KARACHI: The State Bank of Pakistan (SBP) has kept its interest rate unchanged at 12.5 per cent on Monday.
“This decision was taken as the power crisis continues to hamper economic activities, inflation rises and fiscal weakness continues to impede a comprehensive macroeconomic stability,” the SBP said in its statement. The economy is recovering but it lacks the necessary infrastructure and sufficient macroeconomic stability to build on the momentum, the central bank said. The decision was taken in a meeting of the central board of directors of the SBP held under the chairmanship of SBP Governor, Syed Salim Raza.
The stabilisation efforts over the last one and a half year have brought dividends in the shape of contraction in the external current account deficit and containment of excessive money growth. The external current account deficit has narrowed and will be close to 2.5 per cent of GDP for fiscal year 2010 on the back of increase in exports, steady flow of workers’ remittances and the $656 million received from the Coalition Support Fund in May 2010.
However, problems for the economy remain with the uncertain official foreign inflows and declining foreign direct investments (FDI). Thus, despite a significant contraction in the external current account deficit of $3.1 billion during July-April, SBP’s foreign exchange reserves have largely remained unchanged around $11.5 billion.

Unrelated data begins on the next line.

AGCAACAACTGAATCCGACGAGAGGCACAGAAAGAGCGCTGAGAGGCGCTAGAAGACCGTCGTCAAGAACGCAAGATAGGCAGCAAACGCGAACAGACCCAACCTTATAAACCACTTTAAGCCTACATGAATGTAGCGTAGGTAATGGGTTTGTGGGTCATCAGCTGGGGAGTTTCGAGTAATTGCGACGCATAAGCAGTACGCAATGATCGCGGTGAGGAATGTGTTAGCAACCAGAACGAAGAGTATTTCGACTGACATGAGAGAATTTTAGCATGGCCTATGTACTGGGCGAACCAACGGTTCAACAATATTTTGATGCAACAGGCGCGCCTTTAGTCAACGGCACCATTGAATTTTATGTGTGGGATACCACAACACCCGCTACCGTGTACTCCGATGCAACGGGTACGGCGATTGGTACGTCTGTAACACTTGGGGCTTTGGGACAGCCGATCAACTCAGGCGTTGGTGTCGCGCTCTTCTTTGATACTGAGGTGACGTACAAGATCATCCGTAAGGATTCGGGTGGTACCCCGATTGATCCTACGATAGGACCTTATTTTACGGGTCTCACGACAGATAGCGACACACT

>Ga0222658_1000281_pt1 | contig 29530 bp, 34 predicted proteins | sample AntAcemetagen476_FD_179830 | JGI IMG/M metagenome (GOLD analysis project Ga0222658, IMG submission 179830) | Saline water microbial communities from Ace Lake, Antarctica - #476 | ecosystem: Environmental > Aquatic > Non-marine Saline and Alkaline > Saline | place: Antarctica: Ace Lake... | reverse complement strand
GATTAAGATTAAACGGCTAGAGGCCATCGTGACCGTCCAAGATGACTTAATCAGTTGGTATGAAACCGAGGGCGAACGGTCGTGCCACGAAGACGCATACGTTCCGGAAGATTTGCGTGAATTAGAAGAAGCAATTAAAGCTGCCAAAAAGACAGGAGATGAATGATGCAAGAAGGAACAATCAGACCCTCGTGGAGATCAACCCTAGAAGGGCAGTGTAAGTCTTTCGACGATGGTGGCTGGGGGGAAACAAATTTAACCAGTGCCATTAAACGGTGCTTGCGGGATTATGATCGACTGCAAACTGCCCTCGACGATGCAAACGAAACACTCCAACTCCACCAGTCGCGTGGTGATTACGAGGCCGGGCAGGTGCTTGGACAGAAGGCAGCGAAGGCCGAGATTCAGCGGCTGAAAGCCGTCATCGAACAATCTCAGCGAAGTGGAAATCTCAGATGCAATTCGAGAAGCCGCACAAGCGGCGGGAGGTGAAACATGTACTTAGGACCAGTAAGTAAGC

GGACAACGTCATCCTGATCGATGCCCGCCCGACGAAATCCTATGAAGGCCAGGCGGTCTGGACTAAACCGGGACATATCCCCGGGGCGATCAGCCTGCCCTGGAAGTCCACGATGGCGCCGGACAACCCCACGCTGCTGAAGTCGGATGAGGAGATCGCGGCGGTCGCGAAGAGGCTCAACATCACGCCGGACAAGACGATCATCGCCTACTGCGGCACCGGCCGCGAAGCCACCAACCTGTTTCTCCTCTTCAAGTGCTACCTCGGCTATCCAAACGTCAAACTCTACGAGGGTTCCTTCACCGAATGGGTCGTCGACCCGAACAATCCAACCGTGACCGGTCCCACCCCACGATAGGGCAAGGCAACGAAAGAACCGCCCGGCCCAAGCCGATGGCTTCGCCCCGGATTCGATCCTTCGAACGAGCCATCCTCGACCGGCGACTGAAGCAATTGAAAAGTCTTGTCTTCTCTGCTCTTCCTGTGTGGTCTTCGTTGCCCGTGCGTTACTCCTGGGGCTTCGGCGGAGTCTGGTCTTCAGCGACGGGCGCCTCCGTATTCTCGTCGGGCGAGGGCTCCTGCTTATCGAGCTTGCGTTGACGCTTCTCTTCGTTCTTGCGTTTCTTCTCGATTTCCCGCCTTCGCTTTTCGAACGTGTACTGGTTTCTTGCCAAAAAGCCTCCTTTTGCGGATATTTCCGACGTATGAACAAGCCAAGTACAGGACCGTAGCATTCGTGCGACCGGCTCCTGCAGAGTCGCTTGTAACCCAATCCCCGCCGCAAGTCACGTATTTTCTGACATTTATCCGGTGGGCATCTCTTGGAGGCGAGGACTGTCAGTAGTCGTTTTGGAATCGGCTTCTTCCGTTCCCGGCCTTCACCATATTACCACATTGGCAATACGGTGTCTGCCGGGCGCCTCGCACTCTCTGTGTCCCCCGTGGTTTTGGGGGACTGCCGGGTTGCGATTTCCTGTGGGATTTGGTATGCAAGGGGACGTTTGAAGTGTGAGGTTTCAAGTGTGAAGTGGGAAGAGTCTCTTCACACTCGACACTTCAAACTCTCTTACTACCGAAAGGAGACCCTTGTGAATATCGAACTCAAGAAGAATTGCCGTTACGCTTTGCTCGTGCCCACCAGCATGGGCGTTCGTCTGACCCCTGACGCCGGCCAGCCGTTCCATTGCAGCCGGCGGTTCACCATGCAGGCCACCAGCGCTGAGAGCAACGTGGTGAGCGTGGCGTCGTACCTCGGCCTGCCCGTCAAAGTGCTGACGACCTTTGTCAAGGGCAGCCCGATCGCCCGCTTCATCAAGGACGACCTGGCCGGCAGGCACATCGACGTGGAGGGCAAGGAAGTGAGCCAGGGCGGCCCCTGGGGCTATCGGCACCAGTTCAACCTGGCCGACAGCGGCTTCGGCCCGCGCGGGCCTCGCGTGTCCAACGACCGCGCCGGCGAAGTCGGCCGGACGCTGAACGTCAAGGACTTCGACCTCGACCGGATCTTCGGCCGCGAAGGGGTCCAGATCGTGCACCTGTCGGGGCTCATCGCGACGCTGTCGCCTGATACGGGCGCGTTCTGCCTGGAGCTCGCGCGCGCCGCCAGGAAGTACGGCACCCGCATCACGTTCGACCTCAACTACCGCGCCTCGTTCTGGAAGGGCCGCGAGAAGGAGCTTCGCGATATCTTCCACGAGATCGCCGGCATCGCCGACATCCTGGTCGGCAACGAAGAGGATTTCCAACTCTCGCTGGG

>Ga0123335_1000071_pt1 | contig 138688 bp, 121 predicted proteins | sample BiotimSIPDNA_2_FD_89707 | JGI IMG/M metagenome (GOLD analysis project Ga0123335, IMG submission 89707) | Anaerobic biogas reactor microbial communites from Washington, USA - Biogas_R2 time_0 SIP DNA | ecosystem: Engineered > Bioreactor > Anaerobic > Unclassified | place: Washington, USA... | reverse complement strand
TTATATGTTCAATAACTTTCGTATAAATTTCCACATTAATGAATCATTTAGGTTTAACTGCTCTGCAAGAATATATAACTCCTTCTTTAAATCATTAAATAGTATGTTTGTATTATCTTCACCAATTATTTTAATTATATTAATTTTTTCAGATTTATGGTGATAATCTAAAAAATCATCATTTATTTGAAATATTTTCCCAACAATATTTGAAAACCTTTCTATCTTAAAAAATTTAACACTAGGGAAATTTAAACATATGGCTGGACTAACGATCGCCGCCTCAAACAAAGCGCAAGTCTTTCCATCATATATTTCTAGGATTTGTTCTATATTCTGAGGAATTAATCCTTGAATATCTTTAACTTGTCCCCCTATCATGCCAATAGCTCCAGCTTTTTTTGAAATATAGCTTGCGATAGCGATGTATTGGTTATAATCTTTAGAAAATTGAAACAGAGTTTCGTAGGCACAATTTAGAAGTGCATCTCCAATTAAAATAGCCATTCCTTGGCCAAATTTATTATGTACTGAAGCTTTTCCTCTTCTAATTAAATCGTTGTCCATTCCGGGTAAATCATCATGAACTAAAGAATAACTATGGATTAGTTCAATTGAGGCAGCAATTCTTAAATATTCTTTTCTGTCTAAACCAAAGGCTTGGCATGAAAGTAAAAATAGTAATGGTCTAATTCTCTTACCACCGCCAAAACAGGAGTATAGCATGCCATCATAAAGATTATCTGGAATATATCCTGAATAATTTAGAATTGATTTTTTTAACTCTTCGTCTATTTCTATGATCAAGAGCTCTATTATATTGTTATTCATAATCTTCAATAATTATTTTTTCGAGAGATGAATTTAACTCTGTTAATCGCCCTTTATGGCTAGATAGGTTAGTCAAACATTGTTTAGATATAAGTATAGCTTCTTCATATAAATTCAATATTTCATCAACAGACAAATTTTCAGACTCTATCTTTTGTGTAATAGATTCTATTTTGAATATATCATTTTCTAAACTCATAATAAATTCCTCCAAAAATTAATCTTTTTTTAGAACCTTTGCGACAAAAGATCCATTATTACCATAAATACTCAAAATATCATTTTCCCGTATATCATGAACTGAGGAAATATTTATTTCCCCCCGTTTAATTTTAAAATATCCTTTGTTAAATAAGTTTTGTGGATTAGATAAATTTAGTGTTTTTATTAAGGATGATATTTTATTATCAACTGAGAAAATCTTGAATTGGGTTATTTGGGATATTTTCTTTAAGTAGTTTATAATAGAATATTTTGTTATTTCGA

Government borrowings for budgetary support continue to threaten stability in the economy. The government reached its quarterly borrowing limits from SBP in the third quarter of fiscal year 2010. Since the beginning of the fourth quarter the government’s borrowing has increased by another Rs150 billion to Rs1310 billion on May 14 against the annual target of Rs1130 billion. Similarly, government borrowing (net of deposits) of Rs206 billion from scheduled banks during July 1 to May 14 is also substantial.
Inflation soars again
CPI inflation was recorded at 13.3 percent for the month of April with a monthly growth of 1.7 per cent. Increase in electricity prices, petroleum products, and food prices have increased inflation. “With inflation on the rise and the fiscal position not responding to the current monetary policy stance, the SBP has decided to maintain the policy interest rate at 12.5 percent,” SBP report said. The sustainability of Large Scale Manufacturing (LSM) during July-March 2010 encouragingly remained at 4.4 per cent. This would require supportive growth in private sector credit and improvement in the availability of electricity, the report said.
Low tax collection
The Federal Bureau of Revenue’s (FBR) tax collection figures remain at Rs1,026 billion during the first 10 months of the current fiscal year. Collection of another Rs354 billion is needed in the next two months to meet the annual target of Rs1,380 billion, which is likely to be met, according to analysts. The monthly average of collection has Rs102 billion in the last ten months. Even if the target is met, the tax to GDP ratio is likely to be less than 10 percent, which is one of the lowest in the world, the report said.
The revised fiscal deficit target is likely to cross 5.1 per cent of GDP. It is very likely that the government may miss the revised fiscal deficit target of 5.1 percent of GDP, which will be inconsistent with the objectives of macroeconomic stability. Analysts predict that the fiscal deficit target may even cross 5.3 per cent.
Published in the Express Tribune, May 25th, 2010.
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